The second was a dog named Emme, a border collie and samoyed mix. She came into my life when she was already 5 or 6 years old and beautifully trained. I fell in love with her respect for her owner and love for her family. I may have fallen more for the dog than for the man at first, but we’ll just pretend you didn’t hear that. It was with this dog that I realized that I was a wonderful dog mama when the dog came pre-trained. (Is this where I can wish that the man had come pre-trained? Oh wait… you didn’t hear that, either.)

In my first round of single days, I tried owning a dog, but the dog ended up owning me. I was too soft, not alpha dog material. Luna slept on my bed, pooped on my floor, and never came when I called her. I’m pretty certain I did her a huge favor when I gave her to someone who would love her and be the master she deserved.

And I told you all this so I can tell you about The Search by Nora Roberts. It, not surprisingly at all, centers on dogs. In fact, the main character, Fiona Bristow, trains dogs and heads a team of search and rescue dogs. Several times in the story, she and her team are called on rescue missions with the dogs. I was impressed with her and the dogs on a number of occasions, so much so that I wanted to reach in and rub the dogs’ scruffs. Who am I kidding? I wanted her dogs. She made me want to own a lab (or 4).

Other than the dog thing, the plot is relatively predictable, as many mass paperbacks are, but it was a fun beach (er, garage sale hosting) read. Of course, it wouldn’t be a Nora Roberts book if there wasn’t a hot man and a romance brewing, so let’s not forget to mention Simon Doyle. We like him, and so does Fiona. I enjoyed watching as Fiona and Simon intended for something simple in their affair only to have it backfire (?!) into a relationship. I loved Simon’s blunt and crusty character. I laughed at their exchanges, often aloud, much to my daughter’s dismay.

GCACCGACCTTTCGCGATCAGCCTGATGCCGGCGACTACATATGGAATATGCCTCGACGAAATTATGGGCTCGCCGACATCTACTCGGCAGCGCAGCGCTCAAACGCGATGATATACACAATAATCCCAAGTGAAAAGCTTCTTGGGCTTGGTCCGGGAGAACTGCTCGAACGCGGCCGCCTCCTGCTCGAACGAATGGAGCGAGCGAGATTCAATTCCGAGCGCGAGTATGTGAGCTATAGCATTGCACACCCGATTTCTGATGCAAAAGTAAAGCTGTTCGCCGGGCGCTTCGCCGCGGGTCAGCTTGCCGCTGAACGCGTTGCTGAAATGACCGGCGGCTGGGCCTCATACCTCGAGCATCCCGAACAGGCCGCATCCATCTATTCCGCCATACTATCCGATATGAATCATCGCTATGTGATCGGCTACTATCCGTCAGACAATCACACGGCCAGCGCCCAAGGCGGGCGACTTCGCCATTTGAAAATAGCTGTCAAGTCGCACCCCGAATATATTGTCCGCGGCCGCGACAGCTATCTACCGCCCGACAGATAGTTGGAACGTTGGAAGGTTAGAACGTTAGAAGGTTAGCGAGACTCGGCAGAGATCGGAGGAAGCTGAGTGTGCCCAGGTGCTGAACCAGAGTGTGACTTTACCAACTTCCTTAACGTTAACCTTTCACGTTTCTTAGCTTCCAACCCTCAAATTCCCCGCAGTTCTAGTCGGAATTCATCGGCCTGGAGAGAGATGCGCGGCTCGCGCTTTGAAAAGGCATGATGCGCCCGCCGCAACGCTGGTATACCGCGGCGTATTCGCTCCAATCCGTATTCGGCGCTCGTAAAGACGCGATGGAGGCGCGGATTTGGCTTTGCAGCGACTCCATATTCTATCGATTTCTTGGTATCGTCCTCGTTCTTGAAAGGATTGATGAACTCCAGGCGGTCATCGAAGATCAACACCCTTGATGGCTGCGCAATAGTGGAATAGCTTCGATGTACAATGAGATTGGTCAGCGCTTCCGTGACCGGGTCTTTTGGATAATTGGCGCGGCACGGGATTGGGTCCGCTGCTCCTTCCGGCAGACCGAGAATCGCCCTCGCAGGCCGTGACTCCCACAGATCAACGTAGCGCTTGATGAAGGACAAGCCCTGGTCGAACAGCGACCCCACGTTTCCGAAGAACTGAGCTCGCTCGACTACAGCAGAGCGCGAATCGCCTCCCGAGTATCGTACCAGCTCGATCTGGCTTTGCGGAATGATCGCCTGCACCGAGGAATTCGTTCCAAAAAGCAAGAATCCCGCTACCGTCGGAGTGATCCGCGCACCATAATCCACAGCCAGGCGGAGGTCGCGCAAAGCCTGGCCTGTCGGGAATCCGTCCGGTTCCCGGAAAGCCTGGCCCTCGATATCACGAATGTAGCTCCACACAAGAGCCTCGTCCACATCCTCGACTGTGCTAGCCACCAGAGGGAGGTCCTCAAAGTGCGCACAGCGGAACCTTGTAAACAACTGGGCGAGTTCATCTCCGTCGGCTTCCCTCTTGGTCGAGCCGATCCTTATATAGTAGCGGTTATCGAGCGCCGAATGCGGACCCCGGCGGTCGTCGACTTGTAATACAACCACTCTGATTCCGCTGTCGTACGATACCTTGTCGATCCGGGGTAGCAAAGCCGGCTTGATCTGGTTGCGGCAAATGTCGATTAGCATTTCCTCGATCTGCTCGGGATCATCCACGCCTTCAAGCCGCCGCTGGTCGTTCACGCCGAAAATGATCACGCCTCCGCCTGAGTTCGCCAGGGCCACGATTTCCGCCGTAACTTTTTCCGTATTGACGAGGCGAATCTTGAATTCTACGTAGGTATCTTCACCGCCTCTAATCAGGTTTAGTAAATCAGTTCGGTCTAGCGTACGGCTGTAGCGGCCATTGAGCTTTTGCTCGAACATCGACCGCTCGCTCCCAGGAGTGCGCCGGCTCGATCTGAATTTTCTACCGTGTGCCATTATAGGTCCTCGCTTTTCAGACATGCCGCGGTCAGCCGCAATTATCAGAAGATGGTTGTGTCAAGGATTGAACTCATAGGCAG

But really? How many men would complain as their girlfriend cleaned the windows in his home? And how many men would tell a woman he’s in love with her because she has the ability to pull out the mad in him? Their relationship felt real and desirable and fun. And it was something that I wanted every page of the way.

The push of the plot, though, centers around Fiona’s past rather than her present. Once upon a time, before the book’s action began, Fiona escaped being the fifth victim of a serial killer. To punish her, the killer murdered her fiance and his dog. He ended up in prison, biding his time until he found a proxy to train to finish the job he began: Fiona’s death.

I don’t think I’m really spoiling anything to tell you that Fiona survives. (Really? Do any mass paperbacks have sad endings? Um… NO!) The good guys always win and the bad guys always lose. But that’s not the point. The point is the relationships and the journey of the story. And, like I’ve mentioned, both are definitely summer-read worthy.

And maybe you’ll agree with me: I admire Fiona and envy parts of her life (she works from home and follows her passions!), but really? I’m more of a cat person. Cats don’t expect me to be alpha. In fact, they would laugh at me if I tried to act alpha. So we get along just fine, me and my cats. I just won’t tell them that I just finished a book about dogs.